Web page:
Saturday, April 12, 2008

Be a Superhero - Beat Pride, Your Financial Arch Nemesis

If you think about it most people could do with so much less than they do. Why do you think that is? Do you think that people WANT to part with their money? Do they want to give it away to the cable company, or the store, or to the guys who manicures their lawn? We all realize that it is possible to live a just a few things as they did 100 years ago. Why do we feel as though we are entitled to have the latest a greatest things?
Do you always try to show your best feathers?

Pride. We like to have nice things. We like getting compliments on our new haircut or our new car. We like to have the nicest lawn on the block or have a new pair of earrings. But who is all that stuff actually for? Is it for you or so your neighbors will think that you are well off? Is it for your wife's parents so they will think that their daughter did not do too bad marrying you? Is it so your best girlfriends will think you are the cutest mom of the group? How about when you go to church? Are you dressing up in your "Sunday best" to glorify God or to look like the most put together family?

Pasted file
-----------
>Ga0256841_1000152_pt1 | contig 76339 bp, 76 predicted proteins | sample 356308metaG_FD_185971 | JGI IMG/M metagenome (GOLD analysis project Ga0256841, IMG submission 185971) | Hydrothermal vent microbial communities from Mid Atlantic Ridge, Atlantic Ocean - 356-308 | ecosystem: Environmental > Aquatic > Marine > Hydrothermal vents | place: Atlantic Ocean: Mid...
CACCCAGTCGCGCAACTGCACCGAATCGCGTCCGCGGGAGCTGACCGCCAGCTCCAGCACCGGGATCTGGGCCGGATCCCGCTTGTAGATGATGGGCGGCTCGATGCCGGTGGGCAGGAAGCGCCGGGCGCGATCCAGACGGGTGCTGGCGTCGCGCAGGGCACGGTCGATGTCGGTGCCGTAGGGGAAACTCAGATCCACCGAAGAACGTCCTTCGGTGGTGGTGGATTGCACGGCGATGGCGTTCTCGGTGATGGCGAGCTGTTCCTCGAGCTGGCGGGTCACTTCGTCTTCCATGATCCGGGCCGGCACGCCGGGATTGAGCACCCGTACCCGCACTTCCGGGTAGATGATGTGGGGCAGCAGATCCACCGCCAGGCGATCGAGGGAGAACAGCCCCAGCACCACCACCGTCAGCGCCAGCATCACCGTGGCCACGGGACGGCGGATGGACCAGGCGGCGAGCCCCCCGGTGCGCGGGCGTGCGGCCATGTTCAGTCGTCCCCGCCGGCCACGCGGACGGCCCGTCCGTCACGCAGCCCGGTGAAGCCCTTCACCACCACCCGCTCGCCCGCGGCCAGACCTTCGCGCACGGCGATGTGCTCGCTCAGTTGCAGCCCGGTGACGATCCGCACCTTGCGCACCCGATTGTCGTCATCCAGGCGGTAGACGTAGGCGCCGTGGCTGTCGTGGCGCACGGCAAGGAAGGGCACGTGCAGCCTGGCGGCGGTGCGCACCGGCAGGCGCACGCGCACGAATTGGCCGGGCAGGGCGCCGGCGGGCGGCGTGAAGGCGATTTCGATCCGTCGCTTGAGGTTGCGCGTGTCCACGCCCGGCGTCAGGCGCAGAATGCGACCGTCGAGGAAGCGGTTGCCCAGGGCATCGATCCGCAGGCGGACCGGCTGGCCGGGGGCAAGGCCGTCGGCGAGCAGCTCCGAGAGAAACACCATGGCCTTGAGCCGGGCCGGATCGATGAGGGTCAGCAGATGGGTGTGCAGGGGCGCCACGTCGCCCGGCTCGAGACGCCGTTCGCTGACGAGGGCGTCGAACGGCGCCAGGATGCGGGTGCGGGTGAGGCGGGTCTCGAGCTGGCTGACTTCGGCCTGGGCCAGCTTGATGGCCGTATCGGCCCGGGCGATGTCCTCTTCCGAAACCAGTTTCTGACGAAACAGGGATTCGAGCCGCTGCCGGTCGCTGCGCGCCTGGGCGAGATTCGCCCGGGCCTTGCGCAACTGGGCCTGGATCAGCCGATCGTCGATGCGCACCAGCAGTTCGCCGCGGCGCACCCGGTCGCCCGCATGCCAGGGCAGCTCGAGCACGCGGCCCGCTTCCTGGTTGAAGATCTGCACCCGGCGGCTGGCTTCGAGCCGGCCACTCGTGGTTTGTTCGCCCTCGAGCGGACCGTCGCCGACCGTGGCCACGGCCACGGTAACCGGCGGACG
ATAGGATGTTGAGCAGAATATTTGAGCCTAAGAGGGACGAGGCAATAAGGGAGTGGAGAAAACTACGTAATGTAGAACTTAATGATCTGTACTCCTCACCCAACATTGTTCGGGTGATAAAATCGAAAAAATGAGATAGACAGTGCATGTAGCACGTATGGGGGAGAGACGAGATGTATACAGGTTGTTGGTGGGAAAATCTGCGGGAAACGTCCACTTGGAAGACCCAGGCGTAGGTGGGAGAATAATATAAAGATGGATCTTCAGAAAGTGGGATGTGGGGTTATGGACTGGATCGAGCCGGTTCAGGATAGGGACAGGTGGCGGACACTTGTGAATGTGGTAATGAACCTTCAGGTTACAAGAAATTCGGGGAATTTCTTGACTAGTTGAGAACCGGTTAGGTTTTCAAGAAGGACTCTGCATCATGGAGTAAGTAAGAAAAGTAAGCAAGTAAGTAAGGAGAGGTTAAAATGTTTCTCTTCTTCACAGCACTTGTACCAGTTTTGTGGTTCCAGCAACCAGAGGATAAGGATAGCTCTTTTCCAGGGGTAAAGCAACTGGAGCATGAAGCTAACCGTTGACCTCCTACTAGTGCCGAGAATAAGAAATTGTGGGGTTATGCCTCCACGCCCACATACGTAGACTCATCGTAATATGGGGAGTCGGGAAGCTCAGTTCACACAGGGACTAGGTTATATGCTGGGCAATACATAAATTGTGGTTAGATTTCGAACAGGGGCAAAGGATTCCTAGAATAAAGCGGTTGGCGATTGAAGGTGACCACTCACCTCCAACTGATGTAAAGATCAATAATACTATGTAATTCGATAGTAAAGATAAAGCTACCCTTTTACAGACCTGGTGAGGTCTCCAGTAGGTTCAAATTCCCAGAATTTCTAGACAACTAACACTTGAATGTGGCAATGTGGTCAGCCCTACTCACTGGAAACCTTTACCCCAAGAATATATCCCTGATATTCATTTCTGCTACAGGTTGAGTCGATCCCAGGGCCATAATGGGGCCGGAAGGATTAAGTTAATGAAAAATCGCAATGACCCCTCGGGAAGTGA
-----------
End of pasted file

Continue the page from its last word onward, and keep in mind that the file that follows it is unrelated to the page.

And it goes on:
Contemplate why you spend money on things. By spending money on things we really do not need it sets us up for financial failure. Before you consider buying that new outfit think about who you are actually buying it for. It is not bad to have a few nice things. But when it becomes a need for you to maintain a certain persona or public image then it encroaches on your financial well being. Do you really need to spend that money or could it serve you better in your savings account?

Be a superhero - beat pride, your financial arch nemesis.

1 comment:

Jerry said...

There is a sermon in this particular post, just trying to get out! I firmly believe that pride is one of the big undermining forces of our modern society, and the fact is that it also leads to financial dysfunction more often than not. An honest analysis of motives and an effort to make progress in the right directions can offer some insurance of humility... over time and with continued effort. Great post!